To do this, the study looked at cytokines, proteins involved in communication between cells when the human body has to prepare an immune response that regulates the number and activity of different types of cells.

“We found that the saliva supplied by the mosquitoes induced a varied and complex immune response that we did not expect,” said co-author Dr. Silke Paust, assistant professor of pediatrics at Baylor and Texas Children’s Hospital.

The results suggest that mosquito saliva alters the frequencies of various cells of the immune system, in multiple tissues, several hours and days after blood suction and saliva injection.

They found that cytokine levels increased dramatically even 7 days after the bite. The fact that these effects last up to a week is especially concerning in the context of allergic reactions. The long-lasting effects seen in the bone marrow and skin cells of altered mice could explain how some of the mosquito-borne viruses might be viable in these tissues, which in turn could serve as replication reservoirs and spread through of them to the rest of the body.

Mosquitoes and the diseases they transmit are a growing public health problem. Understanding how mosquito saliva interacts with the human immune system not only helps us understand the mechanisms of disease pathogenesis, but could also provide possibilities for its treatment.


References

Ribeiro JM, Francischetti IM (2003). “Role of arthropod saliva in blood feeding: sialome and post-sialome perspectives”. Annual Review of Entomology. 48: 73–88. doi:10.1146/annurev.ento.48.060402.102812. PMID 12194906.

Valenzuela JG, Pham VM, Garfield MK, Francischetti IM, Ribeiro JM (September 2002). “Toward a description of the sialome of the adult female mosquito Aedes aegypti”. Insect Biochemistry and Molecular Biology. 32 (9): 1101–22. doi:10.1016/S0965-1748(02)00047-4. PMID 12213246.

Vogt MB, Lahon A, Arya RP, Kneubehl AR, Spencer Clinton JL, Paust S, et al. (2018) “Mosquito saliva alone has profound effects on the human immune system”. PLoS Negl Trop Dis 12(5): e0006439. https://doi.org/10.1371/journal.pntd.0006439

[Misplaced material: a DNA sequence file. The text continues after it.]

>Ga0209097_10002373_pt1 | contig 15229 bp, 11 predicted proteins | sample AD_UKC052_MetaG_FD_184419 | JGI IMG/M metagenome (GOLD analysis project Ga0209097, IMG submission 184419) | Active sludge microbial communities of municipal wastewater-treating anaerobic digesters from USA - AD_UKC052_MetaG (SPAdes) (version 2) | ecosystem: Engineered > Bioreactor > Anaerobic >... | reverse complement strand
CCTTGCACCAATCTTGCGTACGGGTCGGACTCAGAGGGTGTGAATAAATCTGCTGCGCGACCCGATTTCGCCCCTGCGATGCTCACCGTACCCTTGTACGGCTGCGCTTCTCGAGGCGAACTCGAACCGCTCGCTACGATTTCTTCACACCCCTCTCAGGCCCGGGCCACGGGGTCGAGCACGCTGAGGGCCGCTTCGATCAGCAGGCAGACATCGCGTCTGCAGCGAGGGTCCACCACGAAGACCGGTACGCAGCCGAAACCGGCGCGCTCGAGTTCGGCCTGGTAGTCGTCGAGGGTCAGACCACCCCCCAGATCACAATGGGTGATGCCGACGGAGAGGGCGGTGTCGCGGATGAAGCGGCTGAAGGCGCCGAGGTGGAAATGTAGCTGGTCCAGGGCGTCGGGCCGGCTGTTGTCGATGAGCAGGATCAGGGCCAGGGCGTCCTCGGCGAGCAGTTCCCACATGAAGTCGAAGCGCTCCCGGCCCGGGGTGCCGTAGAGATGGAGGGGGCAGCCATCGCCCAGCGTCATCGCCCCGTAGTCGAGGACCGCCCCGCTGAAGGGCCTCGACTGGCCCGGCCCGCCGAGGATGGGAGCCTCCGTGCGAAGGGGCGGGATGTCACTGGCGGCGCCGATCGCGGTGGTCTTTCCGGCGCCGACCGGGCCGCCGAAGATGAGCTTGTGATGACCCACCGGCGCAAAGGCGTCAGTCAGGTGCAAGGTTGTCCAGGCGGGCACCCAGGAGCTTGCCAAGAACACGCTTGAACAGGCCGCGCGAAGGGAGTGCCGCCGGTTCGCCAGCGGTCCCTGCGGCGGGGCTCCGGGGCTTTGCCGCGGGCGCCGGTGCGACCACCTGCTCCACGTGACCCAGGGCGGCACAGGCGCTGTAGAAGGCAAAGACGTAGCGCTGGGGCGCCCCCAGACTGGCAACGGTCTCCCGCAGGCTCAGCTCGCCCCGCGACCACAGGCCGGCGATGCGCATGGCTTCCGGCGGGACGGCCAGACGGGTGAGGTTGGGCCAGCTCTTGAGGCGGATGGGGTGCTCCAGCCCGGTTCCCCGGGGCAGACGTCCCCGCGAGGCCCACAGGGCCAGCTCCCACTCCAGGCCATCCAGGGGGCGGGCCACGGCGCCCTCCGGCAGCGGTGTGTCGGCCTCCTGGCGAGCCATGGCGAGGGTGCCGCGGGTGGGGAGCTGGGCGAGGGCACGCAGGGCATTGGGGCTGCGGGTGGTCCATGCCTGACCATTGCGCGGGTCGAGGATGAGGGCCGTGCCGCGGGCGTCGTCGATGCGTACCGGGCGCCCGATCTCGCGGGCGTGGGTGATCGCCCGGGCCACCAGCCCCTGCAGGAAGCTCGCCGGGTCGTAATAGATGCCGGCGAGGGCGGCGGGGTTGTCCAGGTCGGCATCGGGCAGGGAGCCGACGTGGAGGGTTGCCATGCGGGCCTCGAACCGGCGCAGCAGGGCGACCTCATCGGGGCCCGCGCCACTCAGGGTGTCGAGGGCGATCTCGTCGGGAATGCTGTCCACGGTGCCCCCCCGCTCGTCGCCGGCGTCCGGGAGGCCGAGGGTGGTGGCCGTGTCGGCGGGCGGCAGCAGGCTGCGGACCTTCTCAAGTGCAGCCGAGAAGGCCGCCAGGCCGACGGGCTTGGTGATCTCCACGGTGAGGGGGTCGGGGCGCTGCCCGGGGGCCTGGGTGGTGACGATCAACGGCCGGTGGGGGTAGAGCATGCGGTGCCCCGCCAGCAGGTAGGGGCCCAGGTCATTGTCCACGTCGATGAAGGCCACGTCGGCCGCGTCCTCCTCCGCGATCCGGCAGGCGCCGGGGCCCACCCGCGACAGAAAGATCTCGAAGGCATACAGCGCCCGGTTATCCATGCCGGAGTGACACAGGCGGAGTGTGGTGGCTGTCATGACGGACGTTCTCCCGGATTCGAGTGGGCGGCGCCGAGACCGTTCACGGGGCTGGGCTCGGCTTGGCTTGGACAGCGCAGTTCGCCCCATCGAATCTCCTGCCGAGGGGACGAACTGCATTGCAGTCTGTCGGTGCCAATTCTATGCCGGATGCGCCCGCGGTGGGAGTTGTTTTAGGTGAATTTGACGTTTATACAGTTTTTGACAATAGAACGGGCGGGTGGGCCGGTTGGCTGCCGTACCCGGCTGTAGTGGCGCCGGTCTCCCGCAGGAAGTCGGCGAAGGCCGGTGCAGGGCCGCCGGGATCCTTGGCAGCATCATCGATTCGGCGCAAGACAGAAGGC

Young-Moo Choo, Garrison K. Buss, Kaiming Tan, Walter S. Leal.  “Multitasking roles of mosquito labrum in oviposition and blood feeding”. Front Physiol. 2015; 6: 306. Published online 2015 Oct 29. doi: 10.3389/fphys.2015.00306

The art of catching mosquitoes

Mosquito sampling is a very complex task. But why are we interested in capturing mosquitoes?

One of the reasons is to carry out scientific studies, and the other, to try to reduce the amount and make us feel better at home (control method). In the second case, we have to achieve massive captures, why will we only notice an improvement if we eliminate most of the mosquitoes.

Adult mosquitoes can be captured in two ways: actively or passively. In the first case, we will move to the points where we think there are mosquitoes and we will try to capture them with special vacuum cleaners and normally, aspirating to the places where the mosquitoes rest during the day. It would be the equivalent of entomologists and entomologists who study butterflies, with their hose. This method does not allow to capture many specimens, since logically, they escape.

In passive captures, devices are used that are very attractive to mosquitoes, and thus make them come to a specific point where they can be captured and automatically absorbed by the machine, which keeps them alive in a space inside or not.

The attractiveness of these traps is the most important factor for them to be effective, especially if we want to eliminate a high number of mosquitoes from the environment. This attractiveness is achieved by knowing the stimuli that mosquitoes use, and also their biological cycle and what they need at all times.

How do mosquitoes find us?

To understand how mosquito traps work, we must first understand how mosquitoes search for and find humans. Mosquitoes use multiple senses to find their victims.

Most find humans through the carbon dioxide (CO2) we breathe out. It is a long-distance detection method that mosquitoes use to find their victims from afar. In contrast, when they are closer, mosquitoes can detect the heat and odor of our bodies, such as lactic acid. Some species of mosquito can even detect movements and colors.

respiración CO2 dióxido de carbono mosquito picadas

Fig. 1: The path that a mosquito makes to detect its host. Once it has detected a CO2 trail (a), it zigzags against the current (b) to detect where the trail is coming from (c). When he traces the trail, his visual field is activated (d), the closer he receives stimuli from other body odors (e) that he has just confirmed closer (f). Finally, thermal sensors allow you to locate a good area to land and bite into (g). Source: Mosquito Alert (CC-BY-NC-2.0)

If you want to know what makes some humans more attractive than others for mosquitoes, you can read it in this previous blog post: Why do mosquitoes bite me so much?

How do mosquito traps work?

Normally we are interested in catching mosquitoes before they bite us.

In order to capture hungry females, the traps simulate the presence of a person or an animal. The most effective devices are therefore those that best mimic this presence, incorporating chemical baits, such as extracts from human sweat odors, or carbon dioxide, which many mosquitoes use to locate the victim based on their breathing.